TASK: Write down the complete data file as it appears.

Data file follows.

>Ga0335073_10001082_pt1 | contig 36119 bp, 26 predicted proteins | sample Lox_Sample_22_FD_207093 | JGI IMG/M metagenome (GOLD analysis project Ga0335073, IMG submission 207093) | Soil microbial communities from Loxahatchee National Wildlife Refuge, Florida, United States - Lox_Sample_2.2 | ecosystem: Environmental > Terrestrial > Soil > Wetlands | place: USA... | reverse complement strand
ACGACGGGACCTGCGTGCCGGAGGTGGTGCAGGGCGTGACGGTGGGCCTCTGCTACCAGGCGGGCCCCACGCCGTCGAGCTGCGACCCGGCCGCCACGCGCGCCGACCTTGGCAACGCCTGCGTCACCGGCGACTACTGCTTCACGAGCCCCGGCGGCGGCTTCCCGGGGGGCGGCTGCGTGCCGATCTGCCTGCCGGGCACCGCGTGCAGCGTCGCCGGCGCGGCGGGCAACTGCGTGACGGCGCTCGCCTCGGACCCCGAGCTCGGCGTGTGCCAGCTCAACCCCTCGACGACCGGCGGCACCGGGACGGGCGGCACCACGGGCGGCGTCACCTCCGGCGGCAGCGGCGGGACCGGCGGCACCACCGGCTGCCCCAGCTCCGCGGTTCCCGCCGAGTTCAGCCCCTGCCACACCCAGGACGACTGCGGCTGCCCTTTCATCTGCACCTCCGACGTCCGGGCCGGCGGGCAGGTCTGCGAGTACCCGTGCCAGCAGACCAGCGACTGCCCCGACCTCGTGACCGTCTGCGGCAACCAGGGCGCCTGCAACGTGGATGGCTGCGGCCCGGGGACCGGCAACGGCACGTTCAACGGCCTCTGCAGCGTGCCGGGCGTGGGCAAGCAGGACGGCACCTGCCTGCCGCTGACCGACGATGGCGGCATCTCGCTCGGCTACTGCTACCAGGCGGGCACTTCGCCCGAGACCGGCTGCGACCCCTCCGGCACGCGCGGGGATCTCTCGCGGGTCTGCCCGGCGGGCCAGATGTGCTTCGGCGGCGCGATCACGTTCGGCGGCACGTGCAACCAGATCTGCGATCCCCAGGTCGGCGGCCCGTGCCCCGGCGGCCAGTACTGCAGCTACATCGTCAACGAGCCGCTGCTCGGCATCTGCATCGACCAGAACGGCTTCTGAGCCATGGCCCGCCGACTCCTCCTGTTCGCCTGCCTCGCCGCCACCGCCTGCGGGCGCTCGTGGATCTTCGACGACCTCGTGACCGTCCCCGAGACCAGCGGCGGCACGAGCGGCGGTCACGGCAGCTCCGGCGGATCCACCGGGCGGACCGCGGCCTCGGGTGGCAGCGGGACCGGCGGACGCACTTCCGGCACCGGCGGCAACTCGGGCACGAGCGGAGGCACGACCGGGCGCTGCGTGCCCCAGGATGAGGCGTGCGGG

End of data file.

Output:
>Ga0335073_10001082_pt1 | contig 36119 bp, 26 predicted proteins | sample Lox_Sample_22_FD_207093 | JGI IMG/M metagenome (GOLD analysis project Ga0335073, IMG submission 207093) | Soil microbial communities from Loxahatchee National Wildlife Refuge, Florida, United States - Lox_Sample_2.2 | ecosystem: Environmental > Terrestrial > Soil > Wetlands | place: USA... | reverse complement strand
ACGACGGGACCTGCGTGCCGGAGGTGGTGCAGGGCGTGACGGTGGGCCTCTGCTACCAGGCGGGCCCCACGCCGTCGAGCTGCGACCCGGCCGCCACGCGCGCCGACCTTGGCAACGCCTGCGTCACCGGCGACTACTGCTTCACGAGCCCCGGCGGCGGCTTCCCGGGGGGCGGCTGCGTGCCGATCTGCCTGCCGGGCACCGCGTGCAGCGTCGCCGGCGCGGCGGGCAACTGCGTGACGGCGCTCGCCTCGGACCCCGAGCTCGGCGTGTGCCAGCTCAACCCCTCGACGACCGGCGGCACCGGGACGGGCGGCACCACGGGCGGCGTCACCTCCGGCGGCAGCGGCGGGACCGGCGGCACCACCGGCTGCCCCAGCTCCGCGGTTCCCGCCGAGTTCAGCCCCTGCCACACCCAGGACGACTGCGGCTGCCCTTTCATCTGCACCTCCGACGTCCGGGCCGGCGGGCAGGTCTGCGAGTACCCGTGCCAGCAGACCAGCGACTGCCCCGACCTCGTGACCGTCTGCGGCAACCAGGGCGCCTGCAACGTGGATGGCTGCGGCCCGGGGACCGGCAACGGCACGTTCAACGGCCTCTGCAGCGTGCCGGGCGTGGGCAAGCAGGACGGCACCTGCCTGCCGCTGACCGACGATGGCGGCATCTCGCTCGGCTACTGCTACCAGGCGGGCACTTCGCCCGAGACCGGCTGCGACCCCTCCGGCACGCGCGGGGATCTCTCGCGGGTCTGCCCGGCGGGCCAGATGTGCTTCGGCGGCGCGATCACGTTCGGCGGCACGTGCAACCAGATCTGCGATCCCCAGGTCGGCGGCCCGTGCCCCGGCGGCCAGTACTGCAGCTACATCGTCAACGAGCCGCTGCTCGGCATCTGCATCGACCAGAACGGCTTCTGAGCCATGGCCCGCCGACTCCTCCTGTTCGCCTGCCTCGCCGCCACCGCCTGCGGGCGCTCGTGGATCTTCGACGACCTCGTGACCGTCCCCGAGACCAGCGGCGGCACGAGCGGCGGTCACGGCAGCTCCGGCGGATCCACCGGGCGGACCGCGGCCTCGGGTGGCAGCGGGACCGGCGGACGCACTTCCGGCACCGGCGGCAACTCGGGCACGAGCGGAGGCACGACCGGGCGCTGCGTGCCCCAGGATGAGGCGTGCGGG